Race Around Ireland 2013

I competed in the 2200km Race Around Ireland in September 2013. Only one woman had ever finished RAI. I tried… I got to 1900km before succumbing to severe sleep deprivation.

Race Around Ireland 2013 – Race Report

Written by Phil Magnus (the Wattmeister) – Crew Mechanic

Photos available here.

The race starts at Trim Castle by the banks of the River Boyne, notable in our time for being used as the backdrop to the film Braveheart. In front of the riders lay 2190 kilometres anticlockwise around the coast of Ireland, to be completed within 132 hours, or expressed another way, exactly 5 and a half days. This equates to a daily ride of 398 km and 182 metres.

The field of contenders for solo honours was comprised of twelve intrepid ultracyclists, but barring accidents the result was a foregone conclusion as Christoph Strasser, the uberchampion of this niche sport was on the start roster. He has won RAAM twice and in June 2013 was the first man to ride the 4900 km race in under eight days, over 600 km per day. That’s Southend to Lands End on a daily basis.

Our girl Shu Pillinger, was the only female entrant, and indeed, only one woman has ever completed the event since its inauguration in 2009. Shu’s team of six included her boyfriend Dave, crew chief Nadya, Zoe, Ele, Geoff and me. We had been recruited via various methods for our different skills. A highly trained unit in the making, we had met each other on just the one occasion for a practice run.

Zoe was the nutritionist, Ele the physio, Geoff and I were responsible for all things mechanical and also seeing who could eat the most in competition with Dave. Nadya’s job as crew chief was to keep us well drilled and on the ball.

The event regulations decreed that all the riders had to be followed at a distance of approximately 15 metres by a follow vehicle, which, due to some of the narrow roads on route, was not allowed to be a camper van. Our vehicle of choice for this task was Shu’s much-loved Land Rover which had been suitably equipped with reflective tape and a yellow flashing light. It also only had two doors which was later to cause much mirth and some discomfort.

Our other vehicle was my trusty compact Fiat camper van, which is very suitable for a couple, but was rather stretched on occasion to accommodate four or five adults at one time. It was also professionally adorned with Shu’s race number, 111, and various reflective signs.

The follow vehicle, equipped with a tracking device, and rider were required to phone in at each of the designated Time Stations on route, of which there were twenty in total. The Stations tended to be Topaz 24 hour fuel stops and their welcome presence grew on all of us as the event progressed.

Shu’s start time was 15.27 on Sunday September 15th, which meant that her finish time was 03.27 on Saturday 21st September. The magnificent race organisers, Alan and Emmet, had arranged for the main road to be closed and a start ramp was constructed to send the participants on their way. Each rider departed after a brief interview, and their follow car would speed around the ramp and take the required position.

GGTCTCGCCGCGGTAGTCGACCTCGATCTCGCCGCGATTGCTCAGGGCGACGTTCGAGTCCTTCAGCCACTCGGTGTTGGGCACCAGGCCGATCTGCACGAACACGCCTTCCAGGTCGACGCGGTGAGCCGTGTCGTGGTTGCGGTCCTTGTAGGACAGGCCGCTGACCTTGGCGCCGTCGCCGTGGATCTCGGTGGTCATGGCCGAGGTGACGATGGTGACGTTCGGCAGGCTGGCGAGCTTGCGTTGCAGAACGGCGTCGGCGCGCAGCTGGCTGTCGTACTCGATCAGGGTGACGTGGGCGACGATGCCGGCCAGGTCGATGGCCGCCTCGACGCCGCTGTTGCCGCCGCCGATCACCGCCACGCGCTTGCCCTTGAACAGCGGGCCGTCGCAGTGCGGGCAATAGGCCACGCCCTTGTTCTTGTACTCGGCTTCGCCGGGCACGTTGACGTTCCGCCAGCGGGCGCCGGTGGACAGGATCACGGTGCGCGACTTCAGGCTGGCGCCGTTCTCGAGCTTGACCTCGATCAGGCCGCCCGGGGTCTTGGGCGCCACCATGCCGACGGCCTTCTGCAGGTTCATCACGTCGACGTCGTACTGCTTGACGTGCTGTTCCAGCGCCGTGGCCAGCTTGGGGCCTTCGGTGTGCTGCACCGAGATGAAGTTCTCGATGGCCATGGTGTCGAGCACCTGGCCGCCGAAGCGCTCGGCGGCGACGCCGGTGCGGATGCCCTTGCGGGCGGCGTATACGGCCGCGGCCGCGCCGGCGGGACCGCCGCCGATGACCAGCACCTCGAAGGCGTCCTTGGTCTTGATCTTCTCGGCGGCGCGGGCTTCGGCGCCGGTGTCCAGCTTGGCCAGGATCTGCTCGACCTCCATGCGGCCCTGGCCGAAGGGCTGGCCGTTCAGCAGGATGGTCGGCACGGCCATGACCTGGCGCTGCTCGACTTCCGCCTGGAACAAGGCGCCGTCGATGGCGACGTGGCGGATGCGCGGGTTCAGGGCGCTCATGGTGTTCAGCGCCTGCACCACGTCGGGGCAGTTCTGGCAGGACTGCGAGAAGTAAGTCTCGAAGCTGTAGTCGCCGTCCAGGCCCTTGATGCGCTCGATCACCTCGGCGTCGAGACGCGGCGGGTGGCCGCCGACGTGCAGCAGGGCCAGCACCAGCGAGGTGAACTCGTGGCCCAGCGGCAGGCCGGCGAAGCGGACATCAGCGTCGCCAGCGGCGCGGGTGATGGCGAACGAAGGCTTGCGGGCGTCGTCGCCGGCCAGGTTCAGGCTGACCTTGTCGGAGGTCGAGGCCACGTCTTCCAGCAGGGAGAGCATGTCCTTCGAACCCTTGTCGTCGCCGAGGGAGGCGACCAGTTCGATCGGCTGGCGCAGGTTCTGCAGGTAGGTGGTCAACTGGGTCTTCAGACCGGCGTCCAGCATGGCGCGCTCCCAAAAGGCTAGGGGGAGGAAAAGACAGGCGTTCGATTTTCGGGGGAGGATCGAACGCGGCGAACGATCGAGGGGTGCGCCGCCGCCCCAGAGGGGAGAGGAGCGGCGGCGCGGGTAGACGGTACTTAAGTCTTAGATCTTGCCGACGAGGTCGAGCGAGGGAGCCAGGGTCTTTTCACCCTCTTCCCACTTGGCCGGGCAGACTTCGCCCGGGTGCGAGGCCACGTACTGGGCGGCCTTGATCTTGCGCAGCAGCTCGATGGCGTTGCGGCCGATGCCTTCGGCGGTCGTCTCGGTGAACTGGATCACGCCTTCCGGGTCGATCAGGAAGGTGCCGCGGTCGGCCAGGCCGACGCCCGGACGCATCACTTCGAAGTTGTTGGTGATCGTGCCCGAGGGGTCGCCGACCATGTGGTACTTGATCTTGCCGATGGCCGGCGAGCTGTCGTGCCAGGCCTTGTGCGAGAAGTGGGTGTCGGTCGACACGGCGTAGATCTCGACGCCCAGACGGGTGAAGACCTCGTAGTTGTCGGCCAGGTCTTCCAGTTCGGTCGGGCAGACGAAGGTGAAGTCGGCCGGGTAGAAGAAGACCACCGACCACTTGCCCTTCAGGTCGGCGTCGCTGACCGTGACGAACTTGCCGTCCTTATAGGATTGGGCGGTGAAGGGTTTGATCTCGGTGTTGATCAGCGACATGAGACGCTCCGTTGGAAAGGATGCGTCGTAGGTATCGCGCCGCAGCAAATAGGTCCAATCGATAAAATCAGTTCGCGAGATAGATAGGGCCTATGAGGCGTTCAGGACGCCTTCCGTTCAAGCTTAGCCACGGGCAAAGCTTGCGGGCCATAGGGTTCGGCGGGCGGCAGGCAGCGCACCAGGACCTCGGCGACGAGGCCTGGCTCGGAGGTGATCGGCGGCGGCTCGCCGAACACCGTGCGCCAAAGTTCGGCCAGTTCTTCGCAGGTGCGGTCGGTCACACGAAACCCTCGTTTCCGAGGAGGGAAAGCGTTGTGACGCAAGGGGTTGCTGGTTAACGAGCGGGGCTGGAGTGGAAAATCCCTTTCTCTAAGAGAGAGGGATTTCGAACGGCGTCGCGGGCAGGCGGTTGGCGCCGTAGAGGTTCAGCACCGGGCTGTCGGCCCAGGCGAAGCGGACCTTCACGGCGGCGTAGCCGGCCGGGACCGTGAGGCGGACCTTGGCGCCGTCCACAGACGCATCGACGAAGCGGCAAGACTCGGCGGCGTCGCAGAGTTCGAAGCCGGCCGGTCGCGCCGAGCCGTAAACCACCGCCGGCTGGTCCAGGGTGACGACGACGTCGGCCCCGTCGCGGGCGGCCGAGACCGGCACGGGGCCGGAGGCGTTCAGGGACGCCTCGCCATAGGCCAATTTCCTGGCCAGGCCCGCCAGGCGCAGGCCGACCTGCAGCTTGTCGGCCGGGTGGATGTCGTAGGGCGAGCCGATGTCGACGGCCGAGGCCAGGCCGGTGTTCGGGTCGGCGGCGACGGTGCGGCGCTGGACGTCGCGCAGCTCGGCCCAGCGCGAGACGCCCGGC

The weather was bright but rather breezy and quite chilly, but was forecast to deteriorate over the following 48 hours.


Shu’s turn to be interviewed came and she answered her questions with great poise and mental agility…no sign of nerves, and was then sent on her way via mainly quiet roads to Navan, bypassing Drogheda and Dundalk before her first stop at Ballymascanlan

At this first Time Station, which was reached in daylight after approximately 80 km, there was a tangible air of excitement as other back up vehicles were awaiting their riders. When Shu hit the control, we swapped GPSs, fit fully charged Exposure Strada lights, fed, watered and sent her briskly on her way.

It was cold.


Soon after the TS, Shu encountered her first serious  climb of 4 km near Carlingford, evocatively named ‘Long Woman’s Grave’, before crossing over into Northern Ireland at Warrenpoint.

By this time Ele, Zoe and I, in the secondary support vehicle, or the mobile distribution centre, were on our way to a point about 40 km in front of Shu, a town called Banbridge. We parked up and used the splendid communal park gym facilities to do press-ups, pull-ups, pull downs and other such malarkey.

By TS 2 it was dark, wet, blowing a hooley and very cold. The procedure began to evolve reasonably efficiently. Nadya would check that all the necessary stuff was taken care of, and keep a sharp eye on stoppage time. Ele and Zoe would massage and feed Shu in the camper van, Dave would offer his valuable moral support, and after any mechanical adjustments, Geoff and I would stand outside in the very fresh air.


By TS 3 at Lochguile at 155 km, most people would have been tucked up in bed with a hot water bottle, listening to the rain and wind tearing through the countryside.  Not Shusanah, she was aquaplaning through narrow lanes, cold air ripping through her layered clothing system before reaching the sanctuary of the local Community Centre, where Niall, one of many wonderful volunteers, made us all a cup of tea whilst Shu changed from wet to dry kit.